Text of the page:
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The Therapy of Bullet Journals

At the end of August I was kinda floating. Uni was done. I still had no results. Lockdown was still a thing. I knew I needed to do all the house sorting that everyone else did when lockdown kicked off, but I had no idea where to start.

Go go executive function issues (but that's a whole other blog post, coming soon). Obviously by soon, I'm talking ADHD time...

So, anyway. Someone on an ADHD Facebook group decided to make us accountable - join this Whatsapp group, post what you have to get done, and it was more likely to make us do it. Well, it worked, but that big a Whatsapp chat got overwhelming real quickly (as ADHD women tend to veer off topic fairly fast).

So, Calico had the genius idea that we would just have an accountability Facebook group. So, we trooped over there, and started adding our lists and support on there. Long story short, that is now a much bigger thing than an accountability group, and I am helping to run it... nothing like some impulsiveness and hyperfocus to make life fun.

Aaaaaaaaanyway. I started writing my list on paper. Then, I figured if I was doing that, I may as well try the bullet journal again. My first foray into The Craft didn't work out too well. I liked the concept, but I don't use paper diaries to keep track of appointments etc, so I was either forgetting to write them in it, or forgetting to check it, and then missing things because I decided to save them in there and not my phone etc. I eventually took Jessica McCabe's advice (I cannot for the life of me find which How To ADHD video it was, but there isn't a bad one, so just go watch them), and used the diary keeping that worked best for me - my Google Calendar. So the poor little bullet journal sat gathering dust.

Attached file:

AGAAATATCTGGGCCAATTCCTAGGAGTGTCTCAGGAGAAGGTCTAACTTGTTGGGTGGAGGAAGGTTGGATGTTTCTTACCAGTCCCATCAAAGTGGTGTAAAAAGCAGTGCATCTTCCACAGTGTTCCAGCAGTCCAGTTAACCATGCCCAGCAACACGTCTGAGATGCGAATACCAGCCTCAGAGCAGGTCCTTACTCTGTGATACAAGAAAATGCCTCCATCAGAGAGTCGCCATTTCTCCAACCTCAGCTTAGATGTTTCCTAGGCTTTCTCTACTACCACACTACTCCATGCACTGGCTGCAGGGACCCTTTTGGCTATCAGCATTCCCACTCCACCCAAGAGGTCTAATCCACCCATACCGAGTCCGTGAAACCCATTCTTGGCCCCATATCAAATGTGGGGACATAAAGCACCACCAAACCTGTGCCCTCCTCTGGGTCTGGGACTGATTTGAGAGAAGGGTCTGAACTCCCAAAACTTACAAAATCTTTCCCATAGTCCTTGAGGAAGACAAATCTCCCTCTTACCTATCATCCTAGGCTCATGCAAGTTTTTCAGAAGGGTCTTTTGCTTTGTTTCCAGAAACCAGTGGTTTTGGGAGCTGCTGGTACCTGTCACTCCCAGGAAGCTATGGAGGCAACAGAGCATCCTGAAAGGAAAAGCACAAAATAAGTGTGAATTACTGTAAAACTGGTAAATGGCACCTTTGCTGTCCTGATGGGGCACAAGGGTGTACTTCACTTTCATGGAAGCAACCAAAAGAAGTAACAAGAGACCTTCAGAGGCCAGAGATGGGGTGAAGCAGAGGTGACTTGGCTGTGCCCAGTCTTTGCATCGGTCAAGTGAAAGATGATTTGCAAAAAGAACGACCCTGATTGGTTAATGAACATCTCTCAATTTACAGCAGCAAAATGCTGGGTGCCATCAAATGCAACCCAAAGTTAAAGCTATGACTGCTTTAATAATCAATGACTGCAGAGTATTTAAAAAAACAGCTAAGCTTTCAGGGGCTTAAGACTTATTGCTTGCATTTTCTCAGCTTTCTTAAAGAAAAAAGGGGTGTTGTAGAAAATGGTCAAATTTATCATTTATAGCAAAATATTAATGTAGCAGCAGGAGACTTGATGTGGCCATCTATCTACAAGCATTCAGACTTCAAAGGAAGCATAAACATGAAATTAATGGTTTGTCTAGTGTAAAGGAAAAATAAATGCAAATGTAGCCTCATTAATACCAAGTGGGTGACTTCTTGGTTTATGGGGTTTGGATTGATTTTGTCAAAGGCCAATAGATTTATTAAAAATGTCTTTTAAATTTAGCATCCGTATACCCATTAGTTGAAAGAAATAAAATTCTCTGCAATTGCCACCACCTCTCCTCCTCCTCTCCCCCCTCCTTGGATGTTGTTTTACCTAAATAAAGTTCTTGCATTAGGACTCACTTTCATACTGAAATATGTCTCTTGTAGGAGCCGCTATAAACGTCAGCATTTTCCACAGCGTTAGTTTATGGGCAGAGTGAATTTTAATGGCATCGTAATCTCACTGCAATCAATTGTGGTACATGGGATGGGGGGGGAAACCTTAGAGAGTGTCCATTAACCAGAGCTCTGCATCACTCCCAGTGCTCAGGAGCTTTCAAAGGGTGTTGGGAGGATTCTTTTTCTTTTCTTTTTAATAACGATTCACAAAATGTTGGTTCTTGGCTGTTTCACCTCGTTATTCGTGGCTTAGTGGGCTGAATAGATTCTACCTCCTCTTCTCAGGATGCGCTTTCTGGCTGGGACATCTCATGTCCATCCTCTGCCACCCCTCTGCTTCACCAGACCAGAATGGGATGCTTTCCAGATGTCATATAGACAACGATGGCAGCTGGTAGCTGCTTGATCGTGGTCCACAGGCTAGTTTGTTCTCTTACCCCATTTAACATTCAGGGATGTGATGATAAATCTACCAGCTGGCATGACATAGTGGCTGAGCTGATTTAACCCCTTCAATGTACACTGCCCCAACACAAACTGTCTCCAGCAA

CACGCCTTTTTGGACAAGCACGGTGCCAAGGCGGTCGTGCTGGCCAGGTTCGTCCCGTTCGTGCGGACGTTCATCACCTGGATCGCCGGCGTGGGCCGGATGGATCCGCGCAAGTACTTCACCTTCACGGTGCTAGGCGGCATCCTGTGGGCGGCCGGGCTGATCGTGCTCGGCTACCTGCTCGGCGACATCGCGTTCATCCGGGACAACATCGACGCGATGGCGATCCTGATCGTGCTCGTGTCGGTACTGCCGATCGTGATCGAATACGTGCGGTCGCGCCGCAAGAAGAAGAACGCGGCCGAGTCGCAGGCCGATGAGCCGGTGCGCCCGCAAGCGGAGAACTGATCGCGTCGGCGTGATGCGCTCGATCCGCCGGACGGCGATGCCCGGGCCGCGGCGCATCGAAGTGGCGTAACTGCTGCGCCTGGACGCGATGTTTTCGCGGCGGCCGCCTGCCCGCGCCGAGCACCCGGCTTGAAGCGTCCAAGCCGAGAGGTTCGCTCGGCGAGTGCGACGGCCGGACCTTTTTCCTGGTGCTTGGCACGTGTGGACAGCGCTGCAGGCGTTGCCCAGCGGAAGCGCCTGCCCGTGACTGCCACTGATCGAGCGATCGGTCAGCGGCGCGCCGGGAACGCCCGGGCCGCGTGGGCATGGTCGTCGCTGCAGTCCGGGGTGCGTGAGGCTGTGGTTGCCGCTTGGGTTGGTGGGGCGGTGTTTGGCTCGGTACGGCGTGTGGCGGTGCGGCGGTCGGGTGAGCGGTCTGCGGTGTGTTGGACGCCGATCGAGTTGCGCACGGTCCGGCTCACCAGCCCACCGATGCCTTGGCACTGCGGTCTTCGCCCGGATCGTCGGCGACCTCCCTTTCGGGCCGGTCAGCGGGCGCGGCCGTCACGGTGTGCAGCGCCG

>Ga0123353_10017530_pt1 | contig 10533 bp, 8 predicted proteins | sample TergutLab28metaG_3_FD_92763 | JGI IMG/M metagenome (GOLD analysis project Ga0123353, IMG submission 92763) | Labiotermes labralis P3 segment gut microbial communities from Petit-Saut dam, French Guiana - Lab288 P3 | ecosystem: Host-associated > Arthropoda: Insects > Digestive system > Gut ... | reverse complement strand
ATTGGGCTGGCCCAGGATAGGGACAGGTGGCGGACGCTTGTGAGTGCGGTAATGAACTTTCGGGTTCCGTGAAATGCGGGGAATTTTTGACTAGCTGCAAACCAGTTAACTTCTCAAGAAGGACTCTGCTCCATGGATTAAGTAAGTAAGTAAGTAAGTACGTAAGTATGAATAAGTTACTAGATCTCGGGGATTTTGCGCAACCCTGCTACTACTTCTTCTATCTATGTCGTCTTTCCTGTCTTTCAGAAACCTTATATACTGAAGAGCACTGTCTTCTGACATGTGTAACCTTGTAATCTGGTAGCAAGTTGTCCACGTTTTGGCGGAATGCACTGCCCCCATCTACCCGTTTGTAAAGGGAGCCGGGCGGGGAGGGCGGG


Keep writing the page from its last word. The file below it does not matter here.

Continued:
With that in mind, I went with accountability. I wrote down what jobs I had to do, which ones I were there for me to do if I got the chance. I began to find it therapeutic. I was trying out different writing styles etc from Pinterest, trying different layouts to work out what I wanted to record and what I didn't. I started doing it as my first thing when I got up. Just 10-20 minutes making a pretty outline of my day. It helps me start the day in a calm brain space, and gives me some sort of shape for the day rather than aimlessly floating. This has been going on fairly consistently since August 31st. Some days, my brain says nope. That's ok, no need to journal that day. Just pick up again the next day. For the last couple of weeks I have done a "Week Ahead" spread on Sunday - writing down what meals I can make with what we have (which then gives me a clearer idea of what I need to order in the food shop), writing down the events happening during the week so I can check through it as I do the daily spreads, writing down things I want to get done for life, but also things I want to get done for me.

Strawb chooses two colours for me to use each day. She wants to be involved in everything and this is a way that she can be involved without me twitching about what she's doing to my prettiness. It was her who suggested my "Coffee" section - to remind me to check if I have a half drunk mug that I have forgotten. I'm hoping she might start making her own daily plan. I'm not suggesting it, it needs to be her own idea. Seeing how much it helps to settle me, it might have the same effect on her.

I'm nearing the end of my current BuJo's pages, but I have my eye on this awesome red one of the same style.

I'll leave you with some of the spreads, remember, it's a work in progress.

Have a play.

If you already do the BuJo thing, show me yours for inspiration!